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  1. So I've been thinking a lot about how I never think before I eat. Or rather, I never think about what I'm going to put into my mouth and how it will affect me. As a gamer, I'm aware of the idea of incremental progress. You gain your experience points, you slowly improve in your skills, you gradually master your attack rotation for your frikkin' Frost mage. Or, you know. Whatever. >.> The point is that food works the same way, with the added attraction of negative progress. Some foods are clearly good for humans. Some foods are clearly not good for humans. There's a lot of gray area, of course, where it comes down to moderation. Friends and neighbors, I suck at moderation. I've mentioned a few times that I hate to include cheat days on my diets because I know that one cheat lead to another, and suddenly I've eaten an entire bag of flour. I've been giving some thought to the idea that the best way for me to short-circuit the road to flourville is for me to actually think about what I'm going to eat before I eat it. I'm going to take the time to think about what the calories are like, what the ingredients are and how they've been prepared, and what a particular piece of food will do to my body. It's a simple concept, Spark, what of it? Sure, it's simple. All habits are simple on paper. The fact is that I've almost never taken the time to think about what I eat before I eat it. The last challenge had me counting calories, which was a hell of a big step in the right direction for this fat guy. Now I'm taking another step and thinking about the results of eating...well, everything. For six weeks. And just so I don't fudge (OMG fudge I make such good fudge no shut up shut up), I'm going to write it all down as well as think about it. Therefore, my goals for this six week challenge cycle! 1. A hero who thinks will win out over a villain who does not. Before I eat anything...anything, I will think about the results. I will consider calories, carbs, and protein. I will look at the micronutrients, and consider what I know of them. I will think about whether I am actually hungry, and whether I am considering a piece of food for the pleasure of it, or for its nutritional value. This will also involve me keeping track of my calories again (1800 seemed to be a reasonable daily thang) and cooking for myself more often. The goal is to make myself more mindful of what I'm eating rather than just stuffing in food by reflex. 2. I can't find anything in this damn Batcave. I got the clutters, folks. I have a lot of crap that I never see, never use, and will never need again. I have places to store things, but they're overflowing with the aforementioned crap. I need to clean my room, my truck, the back porch, and the shed outside. I need to box, sort, dust, vaccuum, wash, and tidy. I need to figure out what I have that I need and don't need, and send the stuff I don't need to the farm, which in this case is a local secondhand store. To that end, I hereby pledge to spend an hour cleaning every day except on the weekends. Cleaning encompasses tidying, moving, breaking down, dumping, and even actual cleaning. 3. The Never-Ending Battle. I lost about nine pounds during the last challenge cycle, bringing me down below 440 lbs for the first time since Hector was a pup. I honestly don't know how long it's been since I was that "light," since for a long time I couldn't find any scales that could weigh me. The goal, though, is 400 pounds by my birthday in late October. I'm at 438. Therefore, the battle rages onward. a. Work out. Weights on Tuesday, Thursday, and Saturday. Home workouts on Monday and Friday, including the sloshing and the kett'ling. Bare minimum: Walk a mile on those days. And that's if I'm bleeding from the ears. b. Stick to the Whole23.4. That's my version of the Whole30, which is basically "Whole30 with some cheese." Because dude, CHEESE. c. Check in here every day. Knowing that people are going to check in on me, even if it's a couple people, helps me a lot. 4. I should write my memoirs. During my last challenge, I wrote the first half of my second book, which came to about 81k words. This time? The second half. Oh, and I plan to join DarK_RaideR's Optional Ranger Mini-Challenge, both because I think it's awesome and because he was crazy enough to base it on a book that I wrote. Cheers!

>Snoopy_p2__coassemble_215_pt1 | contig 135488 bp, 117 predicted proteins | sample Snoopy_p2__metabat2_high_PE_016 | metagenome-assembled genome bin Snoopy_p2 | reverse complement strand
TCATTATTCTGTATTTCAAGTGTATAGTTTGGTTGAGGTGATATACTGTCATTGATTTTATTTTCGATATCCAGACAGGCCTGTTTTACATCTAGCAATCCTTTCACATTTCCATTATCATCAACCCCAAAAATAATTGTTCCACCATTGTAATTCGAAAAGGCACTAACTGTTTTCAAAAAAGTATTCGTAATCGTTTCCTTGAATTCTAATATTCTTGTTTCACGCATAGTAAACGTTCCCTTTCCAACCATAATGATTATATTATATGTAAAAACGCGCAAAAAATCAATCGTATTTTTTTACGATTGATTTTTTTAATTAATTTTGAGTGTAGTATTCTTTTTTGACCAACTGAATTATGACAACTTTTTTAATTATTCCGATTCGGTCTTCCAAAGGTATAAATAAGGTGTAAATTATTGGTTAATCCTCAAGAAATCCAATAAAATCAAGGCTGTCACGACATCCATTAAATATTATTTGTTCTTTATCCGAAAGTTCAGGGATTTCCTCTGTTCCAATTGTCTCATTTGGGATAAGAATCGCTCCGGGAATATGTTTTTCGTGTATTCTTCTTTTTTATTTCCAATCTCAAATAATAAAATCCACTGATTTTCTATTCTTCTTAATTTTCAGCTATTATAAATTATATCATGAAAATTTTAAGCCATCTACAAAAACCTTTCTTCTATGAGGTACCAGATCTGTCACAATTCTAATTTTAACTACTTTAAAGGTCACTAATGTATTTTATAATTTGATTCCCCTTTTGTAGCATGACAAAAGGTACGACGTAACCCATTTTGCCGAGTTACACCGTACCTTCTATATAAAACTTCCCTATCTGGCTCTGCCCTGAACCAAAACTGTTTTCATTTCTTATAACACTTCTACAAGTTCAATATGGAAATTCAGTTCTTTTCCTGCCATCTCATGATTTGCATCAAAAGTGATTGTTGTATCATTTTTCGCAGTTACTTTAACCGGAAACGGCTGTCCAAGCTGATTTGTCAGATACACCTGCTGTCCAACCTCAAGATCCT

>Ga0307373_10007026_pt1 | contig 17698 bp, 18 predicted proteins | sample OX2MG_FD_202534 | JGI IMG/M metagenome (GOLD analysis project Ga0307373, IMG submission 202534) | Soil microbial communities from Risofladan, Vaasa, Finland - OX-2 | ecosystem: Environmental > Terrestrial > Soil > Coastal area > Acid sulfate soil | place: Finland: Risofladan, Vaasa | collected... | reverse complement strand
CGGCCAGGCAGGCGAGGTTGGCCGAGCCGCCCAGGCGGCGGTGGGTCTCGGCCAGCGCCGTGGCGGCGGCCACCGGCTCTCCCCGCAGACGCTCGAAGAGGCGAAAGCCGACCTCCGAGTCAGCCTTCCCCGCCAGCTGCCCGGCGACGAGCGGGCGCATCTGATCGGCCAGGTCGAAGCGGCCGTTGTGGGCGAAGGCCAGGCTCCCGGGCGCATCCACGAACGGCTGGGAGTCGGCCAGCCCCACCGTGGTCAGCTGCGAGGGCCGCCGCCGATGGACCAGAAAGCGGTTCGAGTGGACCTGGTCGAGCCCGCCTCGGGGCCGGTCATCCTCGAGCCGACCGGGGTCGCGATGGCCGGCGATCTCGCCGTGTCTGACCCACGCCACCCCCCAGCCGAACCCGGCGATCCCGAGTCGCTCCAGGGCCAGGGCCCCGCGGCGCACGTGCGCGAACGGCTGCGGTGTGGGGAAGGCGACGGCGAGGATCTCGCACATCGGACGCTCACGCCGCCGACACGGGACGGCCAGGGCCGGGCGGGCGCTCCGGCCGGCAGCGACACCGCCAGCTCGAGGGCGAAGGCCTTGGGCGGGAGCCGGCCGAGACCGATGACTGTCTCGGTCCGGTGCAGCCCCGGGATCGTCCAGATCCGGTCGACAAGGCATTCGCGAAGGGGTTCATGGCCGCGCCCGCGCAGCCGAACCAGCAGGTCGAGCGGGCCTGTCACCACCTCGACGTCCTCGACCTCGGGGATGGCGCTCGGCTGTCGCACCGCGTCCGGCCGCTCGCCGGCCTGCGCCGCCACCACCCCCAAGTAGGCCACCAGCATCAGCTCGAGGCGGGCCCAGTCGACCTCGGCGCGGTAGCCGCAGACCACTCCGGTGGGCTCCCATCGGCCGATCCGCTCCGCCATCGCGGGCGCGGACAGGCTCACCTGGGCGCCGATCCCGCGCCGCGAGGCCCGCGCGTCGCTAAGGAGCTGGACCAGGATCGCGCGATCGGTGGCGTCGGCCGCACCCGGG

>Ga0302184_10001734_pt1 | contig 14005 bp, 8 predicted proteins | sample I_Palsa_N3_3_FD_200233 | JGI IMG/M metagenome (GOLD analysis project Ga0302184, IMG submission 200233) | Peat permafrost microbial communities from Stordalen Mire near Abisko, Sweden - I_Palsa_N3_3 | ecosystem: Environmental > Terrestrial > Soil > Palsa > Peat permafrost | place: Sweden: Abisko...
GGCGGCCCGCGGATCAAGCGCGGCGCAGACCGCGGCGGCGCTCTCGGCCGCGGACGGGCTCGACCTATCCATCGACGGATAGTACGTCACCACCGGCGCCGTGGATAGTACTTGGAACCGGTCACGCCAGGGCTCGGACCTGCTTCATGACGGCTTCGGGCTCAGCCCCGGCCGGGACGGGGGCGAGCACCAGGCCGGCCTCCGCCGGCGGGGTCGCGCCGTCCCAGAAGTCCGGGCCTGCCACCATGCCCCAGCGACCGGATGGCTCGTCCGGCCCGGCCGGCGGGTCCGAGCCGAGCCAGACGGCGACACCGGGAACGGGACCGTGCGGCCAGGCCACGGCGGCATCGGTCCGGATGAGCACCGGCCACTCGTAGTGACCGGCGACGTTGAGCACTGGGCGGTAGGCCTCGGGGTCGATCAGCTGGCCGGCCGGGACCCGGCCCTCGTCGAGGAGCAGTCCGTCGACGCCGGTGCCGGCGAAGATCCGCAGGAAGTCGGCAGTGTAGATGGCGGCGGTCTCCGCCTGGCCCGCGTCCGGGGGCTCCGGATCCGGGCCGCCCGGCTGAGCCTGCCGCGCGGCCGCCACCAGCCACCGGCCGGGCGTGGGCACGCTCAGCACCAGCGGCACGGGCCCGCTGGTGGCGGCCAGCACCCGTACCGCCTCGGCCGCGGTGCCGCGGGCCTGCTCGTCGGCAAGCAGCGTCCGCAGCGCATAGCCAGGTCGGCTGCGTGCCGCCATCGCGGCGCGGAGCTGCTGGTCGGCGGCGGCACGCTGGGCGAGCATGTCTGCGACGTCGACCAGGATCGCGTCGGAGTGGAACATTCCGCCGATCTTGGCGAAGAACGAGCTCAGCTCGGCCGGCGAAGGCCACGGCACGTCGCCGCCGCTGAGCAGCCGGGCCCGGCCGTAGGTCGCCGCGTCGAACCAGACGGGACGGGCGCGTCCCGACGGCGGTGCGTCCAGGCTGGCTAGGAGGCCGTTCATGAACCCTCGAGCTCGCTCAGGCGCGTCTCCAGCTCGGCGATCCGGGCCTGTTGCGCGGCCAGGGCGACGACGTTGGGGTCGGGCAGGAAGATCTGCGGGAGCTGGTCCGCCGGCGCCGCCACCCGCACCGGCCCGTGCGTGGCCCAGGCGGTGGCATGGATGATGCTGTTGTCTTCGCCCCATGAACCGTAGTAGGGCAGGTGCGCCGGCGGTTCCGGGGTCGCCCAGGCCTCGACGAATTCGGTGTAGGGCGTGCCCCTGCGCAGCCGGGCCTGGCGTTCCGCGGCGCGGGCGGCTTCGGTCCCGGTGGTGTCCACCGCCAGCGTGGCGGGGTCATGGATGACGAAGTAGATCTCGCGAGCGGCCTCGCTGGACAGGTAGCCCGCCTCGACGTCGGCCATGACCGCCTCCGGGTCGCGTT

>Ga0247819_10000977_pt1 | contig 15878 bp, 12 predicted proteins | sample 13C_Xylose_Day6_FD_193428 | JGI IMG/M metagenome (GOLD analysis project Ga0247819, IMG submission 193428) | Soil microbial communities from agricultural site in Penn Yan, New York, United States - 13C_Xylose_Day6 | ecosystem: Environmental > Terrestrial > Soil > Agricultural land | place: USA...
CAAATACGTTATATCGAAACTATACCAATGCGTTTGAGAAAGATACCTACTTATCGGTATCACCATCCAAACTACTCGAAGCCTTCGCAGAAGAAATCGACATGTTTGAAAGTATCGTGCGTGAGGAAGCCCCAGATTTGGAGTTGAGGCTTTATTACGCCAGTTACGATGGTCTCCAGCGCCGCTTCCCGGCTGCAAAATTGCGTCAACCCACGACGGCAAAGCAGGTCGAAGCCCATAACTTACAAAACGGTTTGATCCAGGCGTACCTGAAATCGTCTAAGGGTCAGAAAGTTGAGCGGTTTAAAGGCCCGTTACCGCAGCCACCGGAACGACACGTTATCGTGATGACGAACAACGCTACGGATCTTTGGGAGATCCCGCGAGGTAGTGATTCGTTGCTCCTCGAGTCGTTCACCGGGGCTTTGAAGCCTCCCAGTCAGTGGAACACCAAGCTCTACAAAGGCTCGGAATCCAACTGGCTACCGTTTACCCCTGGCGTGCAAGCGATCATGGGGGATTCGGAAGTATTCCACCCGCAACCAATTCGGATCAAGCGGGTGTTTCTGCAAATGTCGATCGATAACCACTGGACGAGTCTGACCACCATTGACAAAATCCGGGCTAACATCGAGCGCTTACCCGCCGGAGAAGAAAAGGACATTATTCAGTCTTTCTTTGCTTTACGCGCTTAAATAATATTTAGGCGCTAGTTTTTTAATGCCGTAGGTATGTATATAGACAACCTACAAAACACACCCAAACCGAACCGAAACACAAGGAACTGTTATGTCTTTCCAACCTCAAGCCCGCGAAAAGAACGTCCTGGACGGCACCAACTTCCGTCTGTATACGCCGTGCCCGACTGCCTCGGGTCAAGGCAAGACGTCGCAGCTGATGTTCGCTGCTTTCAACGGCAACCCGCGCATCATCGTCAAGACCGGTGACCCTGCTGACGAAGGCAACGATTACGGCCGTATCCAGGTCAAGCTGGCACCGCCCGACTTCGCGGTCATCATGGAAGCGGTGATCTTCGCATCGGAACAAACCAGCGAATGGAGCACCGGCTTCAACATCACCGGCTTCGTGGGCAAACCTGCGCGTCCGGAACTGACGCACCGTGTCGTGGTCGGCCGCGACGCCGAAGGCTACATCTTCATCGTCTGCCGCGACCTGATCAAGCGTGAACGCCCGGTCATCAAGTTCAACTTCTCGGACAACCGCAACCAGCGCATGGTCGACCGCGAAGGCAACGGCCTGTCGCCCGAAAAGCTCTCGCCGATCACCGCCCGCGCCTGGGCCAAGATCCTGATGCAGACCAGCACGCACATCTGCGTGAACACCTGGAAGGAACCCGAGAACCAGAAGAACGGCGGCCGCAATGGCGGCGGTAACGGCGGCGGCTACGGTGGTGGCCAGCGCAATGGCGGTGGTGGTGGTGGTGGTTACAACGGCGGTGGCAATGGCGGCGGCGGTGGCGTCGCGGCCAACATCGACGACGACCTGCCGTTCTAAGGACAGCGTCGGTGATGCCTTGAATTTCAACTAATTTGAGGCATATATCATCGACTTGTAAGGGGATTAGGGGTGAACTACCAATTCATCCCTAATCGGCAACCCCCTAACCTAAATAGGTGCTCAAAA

2. SO THERE I WAS. Late. It's how I roll. Hi! As is becoming depressingly common on these, my semi-regular fitness challenges, I realized that I had managed to slide back into some of my old, bad habits. I haven't lost any ground, weight-wise, but I sure-hell haven't gained any. Ground, I mean, not weight. YOU KNOW WHAT I MEAN. My point is that I'm right on the edge of gaining weight through inactivity again, so it's time to kick myself in the butt. Last challenge cycle reminded me of the importance of coming here regularly, posting regularly, and keeping up with people and myself to make sure that I stuck with a plan. 1: Keep Track. That is, establish and maintain a daily Battle Log. This will include a diet log, because 2: Keep to the Diet That's right. Back on the Whole30, folks. There will be a spot of dairy from time to time, but outside of that I'm gonna do it. o.o 3: Keep Improving This will involve my current workouts, and in addition: a. 4 miles walked a week, minimum. None of this 1/2 mile a day stuff that I settled for in the last challenge, too. Whole mile or nothin'. b. Add kettlebells and squats back into my world. 4 times per week: 3 30-second KB swing sets, 30 reps of body weight squats. c. Now that it's thawed out, use that slosh pipe three times a week. That's a 50-yard circuit while walking, 3 reps. 4. Come back here every day. I know, that's sorta implied with challenge 1, but I want to be sure. It really helped me keep track of things during my last challenge. For those of you curious about how things are going with my lady, the answer is "remarkably well." She's sticking with her self-imposed diet, and we're walking together every chance that we get. For someone who was in surgery just a couple-three weeks ago, she sure isn't having any problems walking a half mile at a time. I'm proud of her and looking forward to helping her during her time of difficulty. Edit: Battle log established!